NEW JERSEY, Dec 24: The top leadership of the Miss America Organization, implicated in an email scandal that targeted past pageant winners for abuse based on their appearance, intellect and sex lives, resigned on Saturday, with the outgoing president apologizing to a winner whose weight he ridiculed.
The president, Josh Randle, told The Associated Press his comment responding to an email to his private account about the physical appearance of 2013 winner Mallory Hagan came months before he started working for the Miss America Organization in 2015. But he said it was wrong.
“I apologize to Mallory for my lapse in judgment,” Randle said on Saturday. “It does not reflect my values or the values I worked to promote at the Miss America Organization. Although this terrible situation was not caused or driven by me, in light of recent events and new developments, I am no longer willing to continue in my capacity as president and earlier today offered my resignation to the MAO Board of Directors.”
Randle said his resignation was voluntary and had not been requested by the board of Miss America, which is based in Atlantic City.
Hagan did not respond to a message seeking comment on the resignations of Randle, CEO Sam Haskell and Chairwoman Lynn Weidner, a former Miss New Jersey.
Weidner told the AP Saturday night she has “nothing but love for the Miss America Organization and the incredible women” who comprise it.
“Although I have certainly been vilified unjustly by some in recent days, I know that all will be made more clear with time,” she said. “My 46 years of involvement and my past 10 years on the board as a full-time volunteer have been a gift. It is amazing how most of the greatest blessings in my life can be traced back to that summer day when I was 16 years old and entered my first local Miss America Pageant.”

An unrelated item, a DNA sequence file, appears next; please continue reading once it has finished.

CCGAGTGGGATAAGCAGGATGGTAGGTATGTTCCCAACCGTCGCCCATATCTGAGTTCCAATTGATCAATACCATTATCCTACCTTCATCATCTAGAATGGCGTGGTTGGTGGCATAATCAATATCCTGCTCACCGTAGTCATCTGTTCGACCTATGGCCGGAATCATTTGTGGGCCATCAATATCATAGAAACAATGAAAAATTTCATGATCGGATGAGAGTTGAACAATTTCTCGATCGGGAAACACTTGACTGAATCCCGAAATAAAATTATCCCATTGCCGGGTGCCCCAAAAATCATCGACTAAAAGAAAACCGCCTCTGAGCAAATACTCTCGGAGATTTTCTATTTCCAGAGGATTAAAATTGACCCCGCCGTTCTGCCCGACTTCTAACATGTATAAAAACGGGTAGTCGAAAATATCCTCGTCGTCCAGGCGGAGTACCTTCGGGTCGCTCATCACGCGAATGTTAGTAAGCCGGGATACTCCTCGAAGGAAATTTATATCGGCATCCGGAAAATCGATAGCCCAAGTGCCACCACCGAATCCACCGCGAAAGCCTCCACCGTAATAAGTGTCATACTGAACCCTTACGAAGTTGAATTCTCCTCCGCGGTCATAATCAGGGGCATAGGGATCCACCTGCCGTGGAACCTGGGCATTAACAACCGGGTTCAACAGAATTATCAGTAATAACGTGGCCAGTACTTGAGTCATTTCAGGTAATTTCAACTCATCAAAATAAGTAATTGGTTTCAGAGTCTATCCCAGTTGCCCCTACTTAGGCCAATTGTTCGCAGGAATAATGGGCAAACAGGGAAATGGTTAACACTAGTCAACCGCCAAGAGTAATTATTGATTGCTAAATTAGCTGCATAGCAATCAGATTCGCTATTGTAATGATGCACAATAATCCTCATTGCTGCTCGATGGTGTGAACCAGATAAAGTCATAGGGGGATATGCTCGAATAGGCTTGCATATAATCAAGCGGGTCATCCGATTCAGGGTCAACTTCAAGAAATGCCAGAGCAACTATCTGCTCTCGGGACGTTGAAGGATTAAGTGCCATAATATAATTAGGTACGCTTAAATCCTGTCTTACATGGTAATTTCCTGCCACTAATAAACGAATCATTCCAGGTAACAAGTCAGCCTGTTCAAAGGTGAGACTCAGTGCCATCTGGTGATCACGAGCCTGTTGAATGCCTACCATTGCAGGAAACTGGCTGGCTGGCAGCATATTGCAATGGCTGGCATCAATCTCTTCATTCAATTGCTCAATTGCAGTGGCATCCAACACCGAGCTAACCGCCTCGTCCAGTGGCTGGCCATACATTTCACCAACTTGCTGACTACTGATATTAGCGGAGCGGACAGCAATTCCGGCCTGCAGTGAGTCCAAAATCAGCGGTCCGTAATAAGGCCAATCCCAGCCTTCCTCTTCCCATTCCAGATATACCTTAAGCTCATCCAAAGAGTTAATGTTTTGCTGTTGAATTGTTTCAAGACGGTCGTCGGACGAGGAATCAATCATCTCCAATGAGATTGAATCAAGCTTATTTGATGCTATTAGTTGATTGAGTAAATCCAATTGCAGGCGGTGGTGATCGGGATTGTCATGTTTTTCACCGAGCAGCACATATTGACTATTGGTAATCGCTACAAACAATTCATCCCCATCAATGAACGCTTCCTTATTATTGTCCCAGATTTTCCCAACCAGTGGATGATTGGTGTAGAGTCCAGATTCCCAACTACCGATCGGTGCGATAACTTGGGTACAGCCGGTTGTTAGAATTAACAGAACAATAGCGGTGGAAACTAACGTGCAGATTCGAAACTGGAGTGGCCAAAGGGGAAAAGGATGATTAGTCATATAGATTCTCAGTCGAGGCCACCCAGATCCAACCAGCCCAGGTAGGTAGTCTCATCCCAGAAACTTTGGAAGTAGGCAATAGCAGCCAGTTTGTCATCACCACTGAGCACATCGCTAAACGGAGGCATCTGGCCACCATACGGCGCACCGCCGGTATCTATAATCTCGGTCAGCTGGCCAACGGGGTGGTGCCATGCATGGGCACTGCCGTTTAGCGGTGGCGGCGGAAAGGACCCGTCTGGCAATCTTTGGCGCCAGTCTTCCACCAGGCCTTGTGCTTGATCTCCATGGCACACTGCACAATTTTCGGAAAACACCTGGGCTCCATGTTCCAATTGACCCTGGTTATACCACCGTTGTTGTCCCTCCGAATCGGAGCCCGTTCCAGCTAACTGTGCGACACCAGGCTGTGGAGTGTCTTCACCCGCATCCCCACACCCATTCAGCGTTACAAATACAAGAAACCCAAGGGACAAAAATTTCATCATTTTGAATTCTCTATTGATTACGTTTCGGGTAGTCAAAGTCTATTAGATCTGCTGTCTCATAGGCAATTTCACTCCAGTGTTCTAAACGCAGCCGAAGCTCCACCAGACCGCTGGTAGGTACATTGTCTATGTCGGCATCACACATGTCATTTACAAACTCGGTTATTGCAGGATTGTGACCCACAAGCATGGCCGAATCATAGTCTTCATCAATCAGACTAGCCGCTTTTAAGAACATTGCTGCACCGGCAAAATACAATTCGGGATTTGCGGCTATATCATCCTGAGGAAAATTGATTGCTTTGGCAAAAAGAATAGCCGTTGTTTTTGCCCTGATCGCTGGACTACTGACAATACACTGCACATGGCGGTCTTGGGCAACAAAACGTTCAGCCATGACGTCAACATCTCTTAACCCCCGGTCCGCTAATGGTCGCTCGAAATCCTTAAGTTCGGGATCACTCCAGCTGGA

The scandal began Thursday, when the Huffington Post published leaked emails showing pageant officials ridiculing past Miss Americas, including crass and sometimes vulgar comments about them.
The emails included one that used a vulgar term for female genitalia to refer to past Miss America winners, one that wished that a particular former Miss America had died and others that speculated about how many sex partners Hagan has had.
Randle noted that the worst communications were exchanged in 2013 and 2014, years before he joined the Miss America Organization, and said the article’s implication of “complicit participation on my part in a years long array of inappropriate email communication” is untrue.
Haskell’s resignation is effective immediately, while Randle and Weidner will remain for a few weeks to help with a leadership transition. Dan Meyers, who had been vice chairman of the board, was named interim chairman.
The organization announced the resignations a day after dozens of former Miss Americas, including Hagan, signed a petition calling on the group’s leadership to step down because of the emails.
The emails already cost the pageant its television production partner and raised questions about the future of the nationally televised broadcast from Atlantic City’s Boardwalk Hall the week after Labor Day each year. Dick Clark Productions told the AP on Thursday that it cut ties with the Miss America Organization over the emails, calling them “appalling.”
Also on Saturday, one of the main recipients of fundraising from the Miss America Organization said it was reviewing its association with Miss America. The Children’s Miracle Network Hospitals said it was “conducting an immediate review of the situation and will take appropriate actions.”
And New Jersey officials are reviewing their Miss America Organization contract, in which the state still owes $4 million toward the cost of next year’s pageant.